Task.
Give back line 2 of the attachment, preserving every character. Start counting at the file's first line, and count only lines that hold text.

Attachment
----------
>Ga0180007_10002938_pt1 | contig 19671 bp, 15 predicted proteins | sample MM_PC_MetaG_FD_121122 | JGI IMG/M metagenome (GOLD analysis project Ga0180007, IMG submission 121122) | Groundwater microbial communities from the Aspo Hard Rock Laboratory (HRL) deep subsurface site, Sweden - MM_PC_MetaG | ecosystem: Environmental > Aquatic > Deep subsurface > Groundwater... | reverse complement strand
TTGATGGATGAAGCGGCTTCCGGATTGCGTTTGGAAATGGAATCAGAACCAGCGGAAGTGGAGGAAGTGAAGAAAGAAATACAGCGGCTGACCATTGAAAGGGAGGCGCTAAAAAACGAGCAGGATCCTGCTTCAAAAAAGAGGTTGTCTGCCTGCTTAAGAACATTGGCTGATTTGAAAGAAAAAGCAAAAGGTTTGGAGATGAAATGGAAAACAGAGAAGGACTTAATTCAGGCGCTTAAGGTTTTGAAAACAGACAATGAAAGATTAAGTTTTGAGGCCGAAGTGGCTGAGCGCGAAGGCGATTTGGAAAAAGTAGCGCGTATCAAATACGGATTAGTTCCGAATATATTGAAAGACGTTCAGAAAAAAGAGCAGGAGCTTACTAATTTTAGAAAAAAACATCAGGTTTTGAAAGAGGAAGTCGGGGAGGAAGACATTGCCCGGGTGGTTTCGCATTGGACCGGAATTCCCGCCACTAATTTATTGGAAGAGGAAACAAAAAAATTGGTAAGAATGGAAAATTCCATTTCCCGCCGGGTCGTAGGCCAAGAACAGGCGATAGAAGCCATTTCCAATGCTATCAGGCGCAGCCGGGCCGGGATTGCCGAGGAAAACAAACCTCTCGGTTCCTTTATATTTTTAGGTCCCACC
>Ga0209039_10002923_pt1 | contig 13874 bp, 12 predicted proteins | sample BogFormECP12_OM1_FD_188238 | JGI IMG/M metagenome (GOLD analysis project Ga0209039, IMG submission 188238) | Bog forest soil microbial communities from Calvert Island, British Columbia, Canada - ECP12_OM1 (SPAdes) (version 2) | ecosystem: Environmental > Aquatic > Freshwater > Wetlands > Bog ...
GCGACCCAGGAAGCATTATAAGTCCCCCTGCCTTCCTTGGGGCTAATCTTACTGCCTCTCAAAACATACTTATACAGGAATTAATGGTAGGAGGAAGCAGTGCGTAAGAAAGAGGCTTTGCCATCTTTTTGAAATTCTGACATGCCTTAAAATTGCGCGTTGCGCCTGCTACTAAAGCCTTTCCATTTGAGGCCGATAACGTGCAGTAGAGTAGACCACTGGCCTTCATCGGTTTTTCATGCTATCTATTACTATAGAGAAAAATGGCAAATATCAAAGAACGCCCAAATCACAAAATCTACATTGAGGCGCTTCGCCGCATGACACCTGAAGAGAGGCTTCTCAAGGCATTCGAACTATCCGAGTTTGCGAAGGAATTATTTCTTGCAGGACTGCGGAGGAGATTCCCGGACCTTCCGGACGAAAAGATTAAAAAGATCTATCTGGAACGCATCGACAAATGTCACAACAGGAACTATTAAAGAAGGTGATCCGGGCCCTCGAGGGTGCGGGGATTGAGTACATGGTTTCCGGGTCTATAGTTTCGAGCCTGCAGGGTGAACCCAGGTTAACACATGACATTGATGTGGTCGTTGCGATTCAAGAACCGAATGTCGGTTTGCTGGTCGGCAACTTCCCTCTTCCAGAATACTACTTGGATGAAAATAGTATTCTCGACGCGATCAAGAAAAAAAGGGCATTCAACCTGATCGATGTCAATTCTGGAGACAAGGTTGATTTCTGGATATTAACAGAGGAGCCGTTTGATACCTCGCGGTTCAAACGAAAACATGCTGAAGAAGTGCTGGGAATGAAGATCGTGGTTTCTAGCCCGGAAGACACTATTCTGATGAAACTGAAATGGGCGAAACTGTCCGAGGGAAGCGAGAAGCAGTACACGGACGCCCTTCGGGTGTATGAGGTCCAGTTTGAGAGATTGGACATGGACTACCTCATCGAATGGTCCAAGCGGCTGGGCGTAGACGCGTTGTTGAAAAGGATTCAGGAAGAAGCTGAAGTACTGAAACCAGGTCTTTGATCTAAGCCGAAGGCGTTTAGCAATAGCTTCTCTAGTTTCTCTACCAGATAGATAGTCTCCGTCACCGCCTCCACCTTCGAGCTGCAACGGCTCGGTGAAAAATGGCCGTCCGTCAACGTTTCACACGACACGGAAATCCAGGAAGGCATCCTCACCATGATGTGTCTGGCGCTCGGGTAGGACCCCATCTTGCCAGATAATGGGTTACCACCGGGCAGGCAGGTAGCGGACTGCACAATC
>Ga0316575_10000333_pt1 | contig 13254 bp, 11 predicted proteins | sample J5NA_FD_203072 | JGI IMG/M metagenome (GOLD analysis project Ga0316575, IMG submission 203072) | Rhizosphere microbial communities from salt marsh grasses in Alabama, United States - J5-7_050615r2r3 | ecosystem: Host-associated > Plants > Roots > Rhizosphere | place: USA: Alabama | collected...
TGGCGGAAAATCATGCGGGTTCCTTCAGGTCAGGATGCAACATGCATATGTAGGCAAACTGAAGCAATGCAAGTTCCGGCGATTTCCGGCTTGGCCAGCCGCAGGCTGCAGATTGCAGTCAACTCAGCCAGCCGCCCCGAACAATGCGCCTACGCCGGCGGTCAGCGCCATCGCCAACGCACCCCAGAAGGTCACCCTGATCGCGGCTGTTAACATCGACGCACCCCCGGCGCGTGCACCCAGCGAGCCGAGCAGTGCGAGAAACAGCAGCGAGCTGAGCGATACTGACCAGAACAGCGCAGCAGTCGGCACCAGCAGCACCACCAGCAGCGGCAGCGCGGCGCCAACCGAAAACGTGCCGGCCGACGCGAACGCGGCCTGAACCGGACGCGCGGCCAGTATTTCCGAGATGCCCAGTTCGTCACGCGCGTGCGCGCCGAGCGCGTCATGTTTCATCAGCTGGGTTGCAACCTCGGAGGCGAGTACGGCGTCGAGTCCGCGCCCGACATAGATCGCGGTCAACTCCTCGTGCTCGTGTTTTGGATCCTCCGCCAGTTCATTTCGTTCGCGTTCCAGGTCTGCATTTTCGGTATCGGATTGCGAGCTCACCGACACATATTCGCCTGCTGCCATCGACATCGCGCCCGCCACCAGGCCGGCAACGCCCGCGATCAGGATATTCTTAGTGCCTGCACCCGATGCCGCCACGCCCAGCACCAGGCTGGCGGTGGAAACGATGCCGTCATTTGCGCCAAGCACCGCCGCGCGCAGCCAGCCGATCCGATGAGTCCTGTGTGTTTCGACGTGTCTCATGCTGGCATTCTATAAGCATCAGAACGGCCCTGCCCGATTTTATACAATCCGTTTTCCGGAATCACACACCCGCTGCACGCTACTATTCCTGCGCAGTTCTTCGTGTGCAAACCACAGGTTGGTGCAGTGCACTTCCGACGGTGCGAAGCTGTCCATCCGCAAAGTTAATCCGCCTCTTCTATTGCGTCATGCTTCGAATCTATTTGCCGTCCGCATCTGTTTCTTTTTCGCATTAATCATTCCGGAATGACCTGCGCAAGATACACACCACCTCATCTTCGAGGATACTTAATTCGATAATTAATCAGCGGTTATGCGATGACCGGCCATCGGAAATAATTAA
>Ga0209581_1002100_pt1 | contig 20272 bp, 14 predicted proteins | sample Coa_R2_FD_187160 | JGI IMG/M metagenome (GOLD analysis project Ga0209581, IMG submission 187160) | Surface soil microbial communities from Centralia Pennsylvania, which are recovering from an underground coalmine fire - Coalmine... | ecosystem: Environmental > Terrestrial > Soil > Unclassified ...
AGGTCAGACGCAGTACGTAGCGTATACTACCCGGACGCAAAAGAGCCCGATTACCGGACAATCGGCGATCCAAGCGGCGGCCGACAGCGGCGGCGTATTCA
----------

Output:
TTGATGGATGAAGCGGCTTCCGGATTGCGTTTGGAAATGGAATCAGAACCAGCGGAAGTGGAGGAAGTGAAGAAAGAAATACAGCGGCTGACCATTGAAAGGGAGGCGCTAAAAAACGAGCAGGATCCTGCTTCAAAAAAGAGGTTGTCTGCCTGCTTAAGAACATTGGCTGATTTGAAAGAAAAAGCAAAAGGTTTGGAGATGAAATGGAAAACAGAGAAGGACTTAATTCAGGCGCTTAAGGTTTTGAAAACAGACAATGAAAGATTAAGTTTTGAGGCCGAAGTGGCTGAGCGCGAAGGCGATTTGGAAAAAGTAGCGCGTATCAAATACGGATTAGTTCCGAATATATTGAAAGACGTTCAGAAAAAAGAGCAGGAGCTTACTAATTTTAGAAAAAAACATCAGGTTTTGAAAGAGGAAGTCGGGGAGGAAGACATTGCCCGGGTGGTTTCGCATTGGACCGGAATTCCCGCCACTAATTTATTGGAAGAGGAAACAAAAAAATTGGTAAGAATGGAAAATTCCATTTCCCGCCGGGTCGTAGGCCAAGAACAGGCGATAGAAGCCATTTCCAATGCTATCAGGCGCAGCCGGGCCGGGATTGCCGAGGAAAACAAACCTCTCGGTTCCTTTATATTTTTAGGTCCCACC